Style wise this another slab of prog that ventures into metal and a dash of fusion. But what has stayed are songs and melodies that are impossible to resist and make it once again easy to connect to the album. Nugis has a pleasant voice so I don’t mind him taking centre stage. Especially since Jairus isn’t a slouch either. Opener The Game will conquer you in a heartbeat. What a great opener and addictive song. Denial is a great epic (12+ minutes) that never tires. On The Way is full of great playing and a prime example of intricate fusion arrangements. Several songs are graced with the company of the Tartu University Symphony Orchestra. Thus creating an even more impressive audio palette.
So I guess it is fair to say that the 5 years have been worth it. Fans of the genre should not hesitate and buy it on sight.
Sometimes out of the blue, you are grabbed by a song. In this case it was because of the message of Jack DeMaio pointing me to the track Currents from his new release Far From The Sea. After listening to that I just had to hear the whole album.
It seems BlurryCloud is another one man band, and one operating in the instrumental progressive metal genre. Think the musical madness of Devin Townsend, mixed with the rhythmic riffing and off the scale soloing of Caligula’s Horses’ Sam Vallen, add a dash of Vai and cross that with the female choirs of Therion, and you will have an idea of what is on offer here. Jack wrote the music, recorded all of it, mixed it and even made the (beautiful) art!
So when I say instrumental, because of the choirs, there are voices throughout the album. The music is powerful, at times heavy, but also very dynamic and partly almost ambient peaceful. Just listen to the intriguing track Of Hollow!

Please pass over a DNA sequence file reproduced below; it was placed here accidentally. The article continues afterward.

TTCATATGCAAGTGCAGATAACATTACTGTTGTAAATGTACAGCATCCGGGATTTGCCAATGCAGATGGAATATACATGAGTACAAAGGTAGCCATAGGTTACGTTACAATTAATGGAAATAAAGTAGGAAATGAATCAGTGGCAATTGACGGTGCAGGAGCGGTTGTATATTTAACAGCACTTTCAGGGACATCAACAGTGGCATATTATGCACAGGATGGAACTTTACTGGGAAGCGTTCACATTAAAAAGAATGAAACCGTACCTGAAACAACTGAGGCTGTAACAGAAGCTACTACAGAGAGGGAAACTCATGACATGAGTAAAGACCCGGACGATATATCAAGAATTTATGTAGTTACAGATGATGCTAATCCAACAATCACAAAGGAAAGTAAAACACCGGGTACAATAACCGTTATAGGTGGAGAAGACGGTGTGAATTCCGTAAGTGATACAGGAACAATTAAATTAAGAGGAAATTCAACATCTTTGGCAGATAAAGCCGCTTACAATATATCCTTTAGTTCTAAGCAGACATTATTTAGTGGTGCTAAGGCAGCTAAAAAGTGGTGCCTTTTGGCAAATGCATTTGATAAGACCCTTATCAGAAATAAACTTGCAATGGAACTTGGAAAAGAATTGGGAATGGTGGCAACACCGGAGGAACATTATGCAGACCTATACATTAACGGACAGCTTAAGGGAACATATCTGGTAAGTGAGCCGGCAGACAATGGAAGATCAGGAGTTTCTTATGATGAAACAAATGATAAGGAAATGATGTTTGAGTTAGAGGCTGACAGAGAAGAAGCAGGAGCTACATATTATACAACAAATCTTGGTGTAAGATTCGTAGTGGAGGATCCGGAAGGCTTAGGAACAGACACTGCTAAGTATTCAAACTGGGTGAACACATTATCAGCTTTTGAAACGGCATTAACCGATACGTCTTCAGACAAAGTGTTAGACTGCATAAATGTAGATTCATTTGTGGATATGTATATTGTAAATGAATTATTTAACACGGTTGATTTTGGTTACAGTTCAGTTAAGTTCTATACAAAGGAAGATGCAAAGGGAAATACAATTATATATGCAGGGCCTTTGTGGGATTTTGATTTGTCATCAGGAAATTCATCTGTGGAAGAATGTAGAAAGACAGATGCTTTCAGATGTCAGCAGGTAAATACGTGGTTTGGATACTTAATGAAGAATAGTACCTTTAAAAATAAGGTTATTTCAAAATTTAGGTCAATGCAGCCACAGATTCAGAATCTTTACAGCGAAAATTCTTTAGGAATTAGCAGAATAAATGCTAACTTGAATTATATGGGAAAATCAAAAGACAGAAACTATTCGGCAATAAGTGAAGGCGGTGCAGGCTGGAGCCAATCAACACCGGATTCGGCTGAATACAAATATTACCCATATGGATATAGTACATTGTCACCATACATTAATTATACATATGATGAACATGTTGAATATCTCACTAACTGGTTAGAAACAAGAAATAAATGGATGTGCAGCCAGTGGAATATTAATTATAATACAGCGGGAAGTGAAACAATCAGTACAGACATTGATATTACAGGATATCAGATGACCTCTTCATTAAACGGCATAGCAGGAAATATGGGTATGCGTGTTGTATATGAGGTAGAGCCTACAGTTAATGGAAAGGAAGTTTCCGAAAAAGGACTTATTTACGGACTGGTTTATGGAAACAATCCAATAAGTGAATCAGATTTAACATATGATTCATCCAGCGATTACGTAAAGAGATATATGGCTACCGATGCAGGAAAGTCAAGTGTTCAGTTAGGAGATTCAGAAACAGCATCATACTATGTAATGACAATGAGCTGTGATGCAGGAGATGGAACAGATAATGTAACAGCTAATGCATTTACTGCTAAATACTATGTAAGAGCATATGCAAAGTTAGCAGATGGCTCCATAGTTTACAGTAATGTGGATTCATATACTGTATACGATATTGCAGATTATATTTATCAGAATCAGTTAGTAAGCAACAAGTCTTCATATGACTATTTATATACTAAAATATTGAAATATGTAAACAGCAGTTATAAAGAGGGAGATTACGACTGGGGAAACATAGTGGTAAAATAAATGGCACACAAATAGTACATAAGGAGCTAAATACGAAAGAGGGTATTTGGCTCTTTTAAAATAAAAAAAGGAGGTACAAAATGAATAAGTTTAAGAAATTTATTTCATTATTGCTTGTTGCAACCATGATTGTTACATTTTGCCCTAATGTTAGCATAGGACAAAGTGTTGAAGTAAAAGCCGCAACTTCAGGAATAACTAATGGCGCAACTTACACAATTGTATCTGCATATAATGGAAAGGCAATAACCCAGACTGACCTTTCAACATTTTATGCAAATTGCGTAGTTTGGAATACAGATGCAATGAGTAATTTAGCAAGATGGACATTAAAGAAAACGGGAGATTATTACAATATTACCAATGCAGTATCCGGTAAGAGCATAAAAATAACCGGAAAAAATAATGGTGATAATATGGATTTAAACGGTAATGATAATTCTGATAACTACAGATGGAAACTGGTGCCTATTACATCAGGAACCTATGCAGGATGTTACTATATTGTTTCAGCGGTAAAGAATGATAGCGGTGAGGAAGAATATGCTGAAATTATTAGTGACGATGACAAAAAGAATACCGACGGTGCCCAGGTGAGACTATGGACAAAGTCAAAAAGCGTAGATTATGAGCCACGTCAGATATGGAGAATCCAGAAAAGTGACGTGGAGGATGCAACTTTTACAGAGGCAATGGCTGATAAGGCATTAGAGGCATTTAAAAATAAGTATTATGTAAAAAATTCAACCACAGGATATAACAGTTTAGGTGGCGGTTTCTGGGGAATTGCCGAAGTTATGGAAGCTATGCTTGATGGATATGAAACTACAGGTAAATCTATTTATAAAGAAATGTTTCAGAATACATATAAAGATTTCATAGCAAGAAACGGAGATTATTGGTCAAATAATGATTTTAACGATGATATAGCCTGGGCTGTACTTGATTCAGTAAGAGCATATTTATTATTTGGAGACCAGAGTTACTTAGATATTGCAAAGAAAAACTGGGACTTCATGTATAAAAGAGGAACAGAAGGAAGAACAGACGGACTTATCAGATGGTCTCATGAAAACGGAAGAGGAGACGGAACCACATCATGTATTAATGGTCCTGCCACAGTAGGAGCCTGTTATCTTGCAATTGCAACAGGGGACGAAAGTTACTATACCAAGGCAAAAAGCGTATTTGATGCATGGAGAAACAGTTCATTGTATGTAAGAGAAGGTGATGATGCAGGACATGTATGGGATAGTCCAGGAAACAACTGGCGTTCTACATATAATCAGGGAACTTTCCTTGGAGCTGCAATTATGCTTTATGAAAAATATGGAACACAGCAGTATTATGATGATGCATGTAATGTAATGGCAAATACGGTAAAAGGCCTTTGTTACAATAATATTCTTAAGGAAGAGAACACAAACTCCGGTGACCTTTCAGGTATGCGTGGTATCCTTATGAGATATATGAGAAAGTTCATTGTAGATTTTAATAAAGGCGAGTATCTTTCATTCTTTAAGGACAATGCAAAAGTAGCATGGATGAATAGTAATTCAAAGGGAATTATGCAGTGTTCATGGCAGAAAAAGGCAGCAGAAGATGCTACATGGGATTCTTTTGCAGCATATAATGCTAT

Very talented musician and a fresh and impressive album, up for grabs for a few dollar on bandcamp. Do it!
Alarion is a project from Dutch guitar player (and a lot of other instruments) Bas Willemsen. He invited a bunch of guests to shape the sound in his head and amongst them are known names as Damian Wilson (Threshold, Headspace) and Irene Jansen (Star One, Ayreon) as well as a load of friends.
The album contains 11 tracks and almost an hour of music. From short to epic, from furious to serene and everything in between. Opener Chains Of The Collective will give you an idea of what to expect. Heavy riffing paired with the mighty voice of Wilson, and then a chorus that reaches out and grabs your attention with a keen melody. It is a good thing that melodies prove to be important in his music as often they serve as a thread to hold on to, between the madness or the grandiose. Because another influence is classical music, so big is a word that applies here.
So while sometimes a lot is happening, creating a somewhat nervous surrounding, before you know it you are hit by another beautiful piece or fragment. Over time your relation with this album will deepen, a feature we have come to expect from the genre. By all means an attractive album, especially for a debut.
Should anyone need proof that progressive metal is still alive in the UK, you might be interested to check out this bunch. I did not receive a lot of info from the band, but from their website I learned they are a 5 piece with vocals, bass, drums, guitar and keyboards.
But lets first take a look at the album, their second. On it are 10 songs with a running time of almost 50 minutes. For a independent release it sounds well produced and balanced, and manages to pack a punch. And like fellow countrymen Threshold, their brand of progmetal focuses more on melody than on technique. And every follower of the blog will know that is extra points in my book. The band are also not afraid to use dynamics in their songs. I must say singer Adrian Powell is at his best in the more quiet pieces in my humble opinion. When the band play full on, he has a hard time topping them with his melodies and voice. But that might also be down to the way they wanted it mixed.
I had fun listening to the album. Good songs, enough variation to keep me interested. A bit sad they have to do it all by themselves, but if we all buy the thing instead of downloading it from a torrent site, that might change… Recommended!